Nothingness usually collapses into something-ness—the phenomenal particularities of experience. Musical particularities—musics of many nows, containing fine structures with created pasts and futures, also spring from initially undefined singularities of experience into multiple dimensions of mutual interactivity. This immersive musical wrapping is dedicated to our stressed planet.
Two compositions are combined here in an integrated form. They are linked together with a system of harmonic orbits. These orbits can be heard in ever-descending spirals within spirals that create multi-dimensional harmonic loops. Perhaps mixed feelings of homage, pathos, and inevitability somehow reside inside these descending loops. In Earth Encomium, the loops are interpreted in a solo for piano and electronics. The piano’s raw acoustic sound is parsed into specific spectral elements, which in turn ring a bank of complex digital resonators that are also tuned to harmonic orbits. In Nothingness is Unstable, delicate natural sounds collected in field recordings made in Indonesia and the United States activate the same banks of complex digital resonator circuits. Eventually, more intertwining harmonic orbits are blended in with the Disklavier™, which plays chords exceeding what can be performed with two human hands. This music was commissioned by Harvestworks Digital Media Arts Center to be presented with the unique Geluso 3D sound distribution object on the 2017 New York Electronic Arts Festival at ISSUE Project Room in Brooklyn.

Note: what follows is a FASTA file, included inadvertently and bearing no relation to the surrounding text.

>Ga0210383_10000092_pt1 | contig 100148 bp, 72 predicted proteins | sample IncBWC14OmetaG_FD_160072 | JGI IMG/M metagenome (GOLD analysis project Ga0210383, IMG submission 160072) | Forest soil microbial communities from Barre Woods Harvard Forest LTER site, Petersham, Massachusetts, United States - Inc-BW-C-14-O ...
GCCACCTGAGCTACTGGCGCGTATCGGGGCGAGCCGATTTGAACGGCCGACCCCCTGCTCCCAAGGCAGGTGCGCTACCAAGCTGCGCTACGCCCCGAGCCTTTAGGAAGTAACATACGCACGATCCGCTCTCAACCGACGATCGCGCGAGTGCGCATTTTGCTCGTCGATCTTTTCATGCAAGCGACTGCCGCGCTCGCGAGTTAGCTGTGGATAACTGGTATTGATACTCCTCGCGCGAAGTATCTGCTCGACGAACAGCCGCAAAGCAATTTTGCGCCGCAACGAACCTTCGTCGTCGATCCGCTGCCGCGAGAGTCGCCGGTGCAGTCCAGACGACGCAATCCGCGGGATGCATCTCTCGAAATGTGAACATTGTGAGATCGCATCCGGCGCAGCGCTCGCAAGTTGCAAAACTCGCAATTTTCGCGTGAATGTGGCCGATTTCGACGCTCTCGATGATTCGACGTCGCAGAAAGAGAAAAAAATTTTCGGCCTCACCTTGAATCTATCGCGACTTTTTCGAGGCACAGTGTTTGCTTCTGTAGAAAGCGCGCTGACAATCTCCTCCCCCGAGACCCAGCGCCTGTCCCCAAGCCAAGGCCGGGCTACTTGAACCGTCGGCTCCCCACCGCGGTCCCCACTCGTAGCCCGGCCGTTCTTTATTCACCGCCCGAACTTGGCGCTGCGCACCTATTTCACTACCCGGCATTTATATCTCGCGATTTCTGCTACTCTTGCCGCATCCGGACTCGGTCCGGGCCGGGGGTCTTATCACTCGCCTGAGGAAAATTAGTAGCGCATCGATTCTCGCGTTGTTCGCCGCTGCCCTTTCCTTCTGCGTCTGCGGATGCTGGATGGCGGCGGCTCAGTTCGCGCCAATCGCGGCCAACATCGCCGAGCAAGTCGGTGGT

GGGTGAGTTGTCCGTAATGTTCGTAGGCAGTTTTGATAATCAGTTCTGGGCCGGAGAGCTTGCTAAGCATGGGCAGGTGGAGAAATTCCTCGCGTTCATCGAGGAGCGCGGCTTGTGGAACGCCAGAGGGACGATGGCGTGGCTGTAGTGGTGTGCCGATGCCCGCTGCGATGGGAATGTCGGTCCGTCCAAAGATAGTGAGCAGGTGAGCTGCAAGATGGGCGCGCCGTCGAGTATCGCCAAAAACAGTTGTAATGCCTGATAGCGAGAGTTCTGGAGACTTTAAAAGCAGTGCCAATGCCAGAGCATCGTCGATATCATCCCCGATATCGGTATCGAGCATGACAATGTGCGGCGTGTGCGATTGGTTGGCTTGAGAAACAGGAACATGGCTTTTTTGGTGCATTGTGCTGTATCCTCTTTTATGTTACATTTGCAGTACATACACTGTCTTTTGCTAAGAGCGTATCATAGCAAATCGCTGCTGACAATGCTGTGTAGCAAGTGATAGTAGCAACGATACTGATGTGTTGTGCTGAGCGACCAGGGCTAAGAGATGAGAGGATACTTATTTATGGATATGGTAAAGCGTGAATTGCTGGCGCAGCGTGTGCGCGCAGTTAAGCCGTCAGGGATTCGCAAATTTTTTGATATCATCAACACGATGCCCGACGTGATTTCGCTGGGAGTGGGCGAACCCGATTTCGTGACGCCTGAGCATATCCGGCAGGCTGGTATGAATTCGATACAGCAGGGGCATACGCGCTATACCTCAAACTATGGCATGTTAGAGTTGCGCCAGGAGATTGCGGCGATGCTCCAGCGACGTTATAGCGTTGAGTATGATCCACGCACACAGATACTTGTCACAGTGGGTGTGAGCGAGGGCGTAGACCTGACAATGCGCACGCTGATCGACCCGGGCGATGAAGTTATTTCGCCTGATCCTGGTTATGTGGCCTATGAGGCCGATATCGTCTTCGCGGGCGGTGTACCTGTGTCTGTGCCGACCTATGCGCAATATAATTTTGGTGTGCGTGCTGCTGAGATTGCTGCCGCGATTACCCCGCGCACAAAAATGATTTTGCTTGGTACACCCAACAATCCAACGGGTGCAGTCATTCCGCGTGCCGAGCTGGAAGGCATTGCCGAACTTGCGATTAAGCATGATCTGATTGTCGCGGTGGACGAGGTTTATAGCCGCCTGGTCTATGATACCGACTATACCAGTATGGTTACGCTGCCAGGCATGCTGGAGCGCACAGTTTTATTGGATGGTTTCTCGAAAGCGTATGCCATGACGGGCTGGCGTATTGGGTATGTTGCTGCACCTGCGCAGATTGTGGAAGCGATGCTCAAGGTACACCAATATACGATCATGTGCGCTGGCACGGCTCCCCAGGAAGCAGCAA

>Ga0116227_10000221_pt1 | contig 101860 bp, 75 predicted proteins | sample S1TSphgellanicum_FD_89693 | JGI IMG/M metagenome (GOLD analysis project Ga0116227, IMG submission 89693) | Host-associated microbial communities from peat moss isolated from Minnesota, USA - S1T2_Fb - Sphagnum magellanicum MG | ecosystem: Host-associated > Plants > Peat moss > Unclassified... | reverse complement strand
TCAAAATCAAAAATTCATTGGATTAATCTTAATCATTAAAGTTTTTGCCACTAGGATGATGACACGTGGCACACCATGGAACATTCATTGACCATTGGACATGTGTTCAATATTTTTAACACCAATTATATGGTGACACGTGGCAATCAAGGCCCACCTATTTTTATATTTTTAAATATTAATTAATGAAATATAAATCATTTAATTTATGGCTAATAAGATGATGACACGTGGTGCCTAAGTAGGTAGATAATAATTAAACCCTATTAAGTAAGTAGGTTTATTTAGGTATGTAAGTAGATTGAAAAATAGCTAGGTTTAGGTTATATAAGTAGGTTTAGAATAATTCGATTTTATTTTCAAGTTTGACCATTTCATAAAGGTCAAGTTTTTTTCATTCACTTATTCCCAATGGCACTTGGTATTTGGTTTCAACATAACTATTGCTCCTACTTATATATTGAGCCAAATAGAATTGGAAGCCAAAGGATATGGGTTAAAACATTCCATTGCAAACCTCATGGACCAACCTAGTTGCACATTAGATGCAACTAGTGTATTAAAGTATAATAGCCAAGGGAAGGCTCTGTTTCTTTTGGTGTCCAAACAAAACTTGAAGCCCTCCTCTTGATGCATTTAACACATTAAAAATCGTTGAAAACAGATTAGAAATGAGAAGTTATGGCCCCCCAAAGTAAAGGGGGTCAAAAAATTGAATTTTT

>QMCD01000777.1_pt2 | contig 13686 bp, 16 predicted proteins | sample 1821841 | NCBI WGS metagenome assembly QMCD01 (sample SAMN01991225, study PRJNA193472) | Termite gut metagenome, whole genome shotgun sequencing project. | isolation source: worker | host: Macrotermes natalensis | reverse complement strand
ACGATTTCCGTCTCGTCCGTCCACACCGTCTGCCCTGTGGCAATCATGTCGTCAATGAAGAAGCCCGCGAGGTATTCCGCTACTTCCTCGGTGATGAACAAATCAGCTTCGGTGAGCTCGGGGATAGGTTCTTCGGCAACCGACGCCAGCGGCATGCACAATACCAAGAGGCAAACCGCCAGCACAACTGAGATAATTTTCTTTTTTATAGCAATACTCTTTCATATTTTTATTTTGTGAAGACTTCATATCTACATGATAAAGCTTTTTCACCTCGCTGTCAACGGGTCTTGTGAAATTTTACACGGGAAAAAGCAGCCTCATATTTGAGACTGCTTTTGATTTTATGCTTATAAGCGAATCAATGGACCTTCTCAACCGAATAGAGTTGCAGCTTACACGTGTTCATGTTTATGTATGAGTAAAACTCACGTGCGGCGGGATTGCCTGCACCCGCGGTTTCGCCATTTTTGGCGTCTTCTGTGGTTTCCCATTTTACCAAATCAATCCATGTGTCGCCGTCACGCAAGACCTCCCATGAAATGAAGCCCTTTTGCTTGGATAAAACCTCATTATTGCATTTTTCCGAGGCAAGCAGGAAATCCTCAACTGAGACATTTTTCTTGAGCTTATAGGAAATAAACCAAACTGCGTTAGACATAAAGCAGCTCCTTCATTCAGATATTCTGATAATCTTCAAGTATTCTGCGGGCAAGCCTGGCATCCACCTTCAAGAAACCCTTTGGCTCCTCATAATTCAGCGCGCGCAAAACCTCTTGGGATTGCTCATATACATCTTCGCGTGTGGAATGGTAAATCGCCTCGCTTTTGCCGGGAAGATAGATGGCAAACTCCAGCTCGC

Music for Unstable Circuits (+ Piano) (1968 & 2018)